Jumpy Speedometer -1973 Series 1 Short Wheel Base

Hello everyone. I’m new to the group; not the XJ6. Good to have all your knowledge and experiences.
My speedometer jumps frequently at all speeds. Almost seems as if the cable is kinked or restricted. Could this be a mechanical or magnetic problem or a combination? have others had this same experience and solved the problem in the early XJ6? Is it wise to lubricate the cable and if so what is the best lube?

Welcome to the forums, I’m thinking the S1 will have a cable, yes the cable may be kinked, if not I would use graphite powder on the cable but be sparing with it.

It is a cable, remove the side/bottom panel, as well as the shelf, undo the cable at the angle drive, pull out, check for kinks by rolling on a flat table. It must be absolutely clean and very sparingly greased. Don’t grease the last few inches at the speedo.
Male sure it seats at the transmission.
If it doesn’t cure the wobble it still is important maintenance.

A few tests and checks to isolate the cause:

  1. Disconnect both ends of the cable and turn them around so that you can see both ends. Attach a small battery drill to the gearbox end and run the cable slowly to see if there is any roughness or jerkiness at the upper end. Test in both directions.

  2. Withdraw the cable completely and carefully inspect for any strands that have separated or broken as these can catch on the outer casing.

  3. Remove the speedometer unit and check for any drag by turning the cable socket by hand.

  4. Use the battery drill with a dummy drive pin and run the speedometer to see if the needle wavers.

For 1. and 2., if good then clean it and apply new lubrication.

For 3., a small flat blade screwdriver across the diagonals of the square works. If not free and almost frictionless, the lubricant has dried. Revive it with some drops of light machine oil or penetrant and turn the drive socket back and forth until it has worked through.

For 4 , if it wavers then the problem is internal and it needs to be sent for repair. Warning! Make sure you drive the speedometer in the correct direction, ie anticlockwise when looking from the back. The cause of this is likely to be a worn spindle that holds the needle. This allows the spinning magnet and disc to float in and out of contact.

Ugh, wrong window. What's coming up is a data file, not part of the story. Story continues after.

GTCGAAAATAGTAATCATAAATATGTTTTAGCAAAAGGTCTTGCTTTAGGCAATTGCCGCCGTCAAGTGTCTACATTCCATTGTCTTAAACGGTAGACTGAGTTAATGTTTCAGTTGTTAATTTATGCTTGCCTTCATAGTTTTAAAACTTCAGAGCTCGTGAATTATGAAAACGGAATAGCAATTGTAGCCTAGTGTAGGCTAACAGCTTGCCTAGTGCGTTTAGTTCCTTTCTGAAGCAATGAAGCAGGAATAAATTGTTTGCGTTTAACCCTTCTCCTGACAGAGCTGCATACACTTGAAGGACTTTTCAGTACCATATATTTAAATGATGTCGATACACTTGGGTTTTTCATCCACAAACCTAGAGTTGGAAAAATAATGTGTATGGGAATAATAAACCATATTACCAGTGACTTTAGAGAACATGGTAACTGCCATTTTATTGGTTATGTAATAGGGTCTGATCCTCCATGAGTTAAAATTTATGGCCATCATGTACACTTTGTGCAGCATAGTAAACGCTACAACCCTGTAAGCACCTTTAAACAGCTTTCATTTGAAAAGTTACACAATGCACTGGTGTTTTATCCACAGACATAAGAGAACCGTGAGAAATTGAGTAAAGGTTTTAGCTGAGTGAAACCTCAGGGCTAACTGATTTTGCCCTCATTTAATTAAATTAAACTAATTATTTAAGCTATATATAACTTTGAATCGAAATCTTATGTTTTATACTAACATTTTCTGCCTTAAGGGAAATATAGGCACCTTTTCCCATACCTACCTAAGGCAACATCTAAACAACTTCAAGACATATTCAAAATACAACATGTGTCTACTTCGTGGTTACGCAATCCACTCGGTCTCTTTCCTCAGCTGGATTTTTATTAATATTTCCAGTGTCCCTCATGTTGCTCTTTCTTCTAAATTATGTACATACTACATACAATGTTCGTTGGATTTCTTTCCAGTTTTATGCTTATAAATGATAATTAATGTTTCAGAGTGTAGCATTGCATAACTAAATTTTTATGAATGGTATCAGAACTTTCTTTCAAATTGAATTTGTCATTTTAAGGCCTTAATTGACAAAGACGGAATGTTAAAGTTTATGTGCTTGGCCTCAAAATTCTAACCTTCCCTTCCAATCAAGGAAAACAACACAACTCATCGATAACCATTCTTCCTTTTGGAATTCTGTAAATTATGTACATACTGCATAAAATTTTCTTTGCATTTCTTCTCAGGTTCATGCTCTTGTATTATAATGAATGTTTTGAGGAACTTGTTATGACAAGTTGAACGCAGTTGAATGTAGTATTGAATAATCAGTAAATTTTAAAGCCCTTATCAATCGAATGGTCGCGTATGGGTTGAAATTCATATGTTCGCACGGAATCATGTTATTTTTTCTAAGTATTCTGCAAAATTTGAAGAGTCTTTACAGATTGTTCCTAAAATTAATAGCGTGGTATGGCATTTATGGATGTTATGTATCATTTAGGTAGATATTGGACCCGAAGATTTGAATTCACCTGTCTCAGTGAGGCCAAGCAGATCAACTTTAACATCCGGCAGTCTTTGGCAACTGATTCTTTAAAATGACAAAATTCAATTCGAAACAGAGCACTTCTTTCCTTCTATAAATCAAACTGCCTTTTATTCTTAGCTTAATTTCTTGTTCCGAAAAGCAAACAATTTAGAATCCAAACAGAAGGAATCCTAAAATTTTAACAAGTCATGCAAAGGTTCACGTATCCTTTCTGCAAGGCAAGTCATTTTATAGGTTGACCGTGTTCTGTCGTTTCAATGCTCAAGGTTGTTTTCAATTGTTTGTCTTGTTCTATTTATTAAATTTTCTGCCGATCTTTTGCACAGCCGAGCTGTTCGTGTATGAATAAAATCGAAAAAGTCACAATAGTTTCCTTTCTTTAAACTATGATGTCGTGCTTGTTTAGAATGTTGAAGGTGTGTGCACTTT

An unlikely cause could be worn gears in the gearbox cable drive.

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Thanks for the advice.

Good. After digging farther into my service manuals I noted the procedure. It looks as though it will be somewhat easier to get it up on a rack so I can remove the drive mechanism at the transmission. Thanks

Your test sequence is much appreciated. It should make trouble shooting much simpler.

I had the same problem and swapped out the speedo. Went away. I have had experience with floppy speedos in the past, and I’m not talking about the bathing suits! But, by all means check the cable too. Make sure there are no kinks and the ends are nice and square.

If you’ve not gone beyond this already, pop the speedo out, disconnect cable at the speedo end, withdraw the drive cable by just pulling the whole length out then clean and lubricate as discussed.

That fixed mine and was a lot simpler than disconnecting both ends.

Thanks Bertiebloke. Have not quite gotten to this issue. close but have been tracking down an oil leak that has a greater priority.
I will do just as you suggest soon.

I notice that no one has mentioned the right angle drives. They can be troublesome and cause the problem you are experiencing. You can remove, clean, rotate by hand to test. IMHO.

Are you suggesting the drive on the transmission Robert?

I’ve had more problems with the one at the Speedo. Also had success pulling cable out from speedo end, lubing and replacing.

Only works from speedo end!